1st. Article 2d, Section 2. The President shall have power, by and with the advice and consent of the Senate, to make treaties, provided two-thirds of the Senators present concur.
2dly. Article 4th, Section 3. New States may be admitted by the Congress into this Union, etc.
The constitutional question now under consideration is whether Texas, which has been recognized by the United States as an independent foreign state, can, by virtue of this last provision, be admitted by the sole authority of Congress into the Union as a new State.
It is a fundamental principle, universally recognized by all the jurists and publicists, that in the interpretation of the constitutions, statutes, treaties, deeds, and contracts, or compacts of every description, the construction must be made upon the whole instrument, and not merely upon disjointed parts of it, and that therefore every part of it must, if possible, be made to take effect; or, in other words, that one part of it must be so construed by another that the whole may if possible stand.
It follows that if Texas can be admitted into the Union as a new State without its being admitted into the Union for that purpose, Congress may, by its sole authority, thus admit it; but that if a treaty is necessary, this can be effected only by the treaty-making power, which is not vested in Congress. Otherwise the provision which gives that power exclusively to the President, with the consent of two-thirds of the Senators present, would be nullified, and that power be transferred to Congress in violation of the express provision of the Constitution.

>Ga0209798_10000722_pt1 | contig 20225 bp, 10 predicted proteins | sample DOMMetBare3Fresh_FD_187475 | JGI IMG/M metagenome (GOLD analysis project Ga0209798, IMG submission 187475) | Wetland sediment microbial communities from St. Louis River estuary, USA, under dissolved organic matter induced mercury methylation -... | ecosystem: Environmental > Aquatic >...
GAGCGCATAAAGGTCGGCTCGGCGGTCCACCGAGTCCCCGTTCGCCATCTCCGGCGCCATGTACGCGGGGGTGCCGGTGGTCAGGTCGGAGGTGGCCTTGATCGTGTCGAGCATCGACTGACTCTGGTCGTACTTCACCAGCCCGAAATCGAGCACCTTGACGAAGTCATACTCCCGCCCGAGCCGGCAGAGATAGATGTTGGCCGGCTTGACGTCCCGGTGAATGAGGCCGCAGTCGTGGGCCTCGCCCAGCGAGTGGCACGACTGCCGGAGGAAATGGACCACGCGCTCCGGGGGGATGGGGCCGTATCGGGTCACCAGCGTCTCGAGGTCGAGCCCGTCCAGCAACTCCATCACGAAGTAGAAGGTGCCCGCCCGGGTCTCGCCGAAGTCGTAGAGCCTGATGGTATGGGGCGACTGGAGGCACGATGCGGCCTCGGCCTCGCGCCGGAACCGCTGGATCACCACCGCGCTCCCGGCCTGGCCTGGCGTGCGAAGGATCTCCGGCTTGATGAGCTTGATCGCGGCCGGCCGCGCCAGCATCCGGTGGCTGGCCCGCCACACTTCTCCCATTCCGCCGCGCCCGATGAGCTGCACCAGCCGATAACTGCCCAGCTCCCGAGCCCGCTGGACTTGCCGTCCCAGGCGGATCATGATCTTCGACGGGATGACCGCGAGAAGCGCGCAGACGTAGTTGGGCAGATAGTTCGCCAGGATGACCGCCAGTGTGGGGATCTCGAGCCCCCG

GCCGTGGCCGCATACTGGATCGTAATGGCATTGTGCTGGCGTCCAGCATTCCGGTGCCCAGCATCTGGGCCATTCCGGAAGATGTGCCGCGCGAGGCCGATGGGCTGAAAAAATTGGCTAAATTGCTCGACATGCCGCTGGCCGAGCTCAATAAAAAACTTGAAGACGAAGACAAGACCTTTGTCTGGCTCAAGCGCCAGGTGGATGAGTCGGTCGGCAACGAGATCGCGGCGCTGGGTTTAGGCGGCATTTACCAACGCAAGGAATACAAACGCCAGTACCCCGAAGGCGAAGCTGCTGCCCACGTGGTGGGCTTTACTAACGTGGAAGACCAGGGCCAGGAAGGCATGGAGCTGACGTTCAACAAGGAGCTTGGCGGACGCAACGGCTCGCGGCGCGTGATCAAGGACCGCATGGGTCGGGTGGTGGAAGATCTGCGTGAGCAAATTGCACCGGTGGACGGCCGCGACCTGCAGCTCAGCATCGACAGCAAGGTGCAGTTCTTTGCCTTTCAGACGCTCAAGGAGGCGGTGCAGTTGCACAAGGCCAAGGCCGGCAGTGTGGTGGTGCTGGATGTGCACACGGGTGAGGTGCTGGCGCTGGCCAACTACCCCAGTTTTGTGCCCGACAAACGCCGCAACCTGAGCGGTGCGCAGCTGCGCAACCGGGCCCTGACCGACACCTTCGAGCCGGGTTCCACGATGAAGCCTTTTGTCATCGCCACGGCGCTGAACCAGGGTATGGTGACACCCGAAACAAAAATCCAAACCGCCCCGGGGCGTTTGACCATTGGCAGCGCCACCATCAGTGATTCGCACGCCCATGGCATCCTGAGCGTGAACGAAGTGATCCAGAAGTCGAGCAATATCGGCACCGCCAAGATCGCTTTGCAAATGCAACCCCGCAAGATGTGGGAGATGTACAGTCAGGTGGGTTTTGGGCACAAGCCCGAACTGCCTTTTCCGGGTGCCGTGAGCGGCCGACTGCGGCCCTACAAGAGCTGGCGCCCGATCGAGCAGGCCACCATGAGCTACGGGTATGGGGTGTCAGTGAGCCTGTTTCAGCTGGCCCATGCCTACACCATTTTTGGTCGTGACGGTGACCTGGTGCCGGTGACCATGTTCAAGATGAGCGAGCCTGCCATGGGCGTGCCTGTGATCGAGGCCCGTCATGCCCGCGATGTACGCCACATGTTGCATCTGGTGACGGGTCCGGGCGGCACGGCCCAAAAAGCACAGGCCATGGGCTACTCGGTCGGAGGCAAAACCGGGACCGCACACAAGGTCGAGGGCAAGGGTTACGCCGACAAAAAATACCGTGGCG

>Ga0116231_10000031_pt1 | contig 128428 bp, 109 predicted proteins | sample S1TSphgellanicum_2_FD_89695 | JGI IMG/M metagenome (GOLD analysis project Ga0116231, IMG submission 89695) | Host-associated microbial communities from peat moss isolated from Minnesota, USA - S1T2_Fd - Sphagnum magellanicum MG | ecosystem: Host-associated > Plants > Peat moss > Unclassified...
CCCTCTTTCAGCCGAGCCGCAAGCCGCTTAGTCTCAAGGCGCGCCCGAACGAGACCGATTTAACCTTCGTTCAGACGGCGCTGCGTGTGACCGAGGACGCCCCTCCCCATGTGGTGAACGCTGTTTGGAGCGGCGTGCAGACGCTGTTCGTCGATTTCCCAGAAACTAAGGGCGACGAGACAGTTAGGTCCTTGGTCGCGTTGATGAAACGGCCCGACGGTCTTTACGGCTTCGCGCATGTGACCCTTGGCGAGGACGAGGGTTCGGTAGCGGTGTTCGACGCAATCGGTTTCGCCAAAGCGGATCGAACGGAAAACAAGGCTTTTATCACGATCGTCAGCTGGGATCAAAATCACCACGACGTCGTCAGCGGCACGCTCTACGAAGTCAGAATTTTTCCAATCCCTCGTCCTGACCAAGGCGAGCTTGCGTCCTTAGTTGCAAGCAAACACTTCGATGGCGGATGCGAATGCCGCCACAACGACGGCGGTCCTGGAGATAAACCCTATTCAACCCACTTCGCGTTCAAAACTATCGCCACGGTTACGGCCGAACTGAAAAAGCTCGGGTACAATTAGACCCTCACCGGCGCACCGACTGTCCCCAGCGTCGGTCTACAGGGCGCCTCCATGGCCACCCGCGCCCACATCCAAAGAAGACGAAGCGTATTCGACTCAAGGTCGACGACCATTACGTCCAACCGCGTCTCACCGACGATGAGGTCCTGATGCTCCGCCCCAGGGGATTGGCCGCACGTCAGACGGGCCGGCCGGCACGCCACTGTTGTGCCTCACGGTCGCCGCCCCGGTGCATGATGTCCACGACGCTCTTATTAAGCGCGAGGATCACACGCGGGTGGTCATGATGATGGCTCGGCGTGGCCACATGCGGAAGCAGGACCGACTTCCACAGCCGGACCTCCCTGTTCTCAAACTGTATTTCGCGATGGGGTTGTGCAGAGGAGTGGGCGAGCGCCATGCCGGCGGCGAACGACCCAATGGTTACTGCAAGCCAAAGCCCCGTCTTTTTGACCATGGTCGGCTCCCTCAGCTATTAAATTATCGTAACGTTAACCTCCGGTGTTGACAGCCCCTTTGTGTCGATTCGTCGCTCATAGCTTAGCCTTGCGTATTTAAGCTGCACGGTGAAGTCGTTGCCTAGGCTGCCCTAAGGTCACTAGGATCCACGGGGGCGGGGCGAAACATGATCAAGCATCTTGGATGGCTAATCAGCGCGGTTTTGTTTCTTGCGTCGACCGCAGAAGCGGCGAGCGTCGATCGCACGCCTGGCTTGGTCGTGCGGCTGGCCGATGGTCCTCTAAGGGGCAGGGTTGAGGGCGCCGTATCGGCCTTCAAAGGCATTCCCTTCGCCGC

By the treaty and conventions for the acquisition of Louisiana it was provided that the United States should pay fifteen millions of dollars, and that the inhabitants of the ceded territory should be incorporated into the Union of the United States and admitted as soon as possible, according to the principles of the Federal Constitution, to the enjoyment of all the rights, advantages, and immunities of citizens of the United States; which last provision implied their admission into the Union as a new State or new States. Neither of these conditions could be carried into effect without the co-operation of Congress. That body appropriated and provided the funds required, and by several special laws has already erected a part of the ceded territory into three States. Thus the several provisions of the Constitution were made to stand and harmonize, and each to take effect.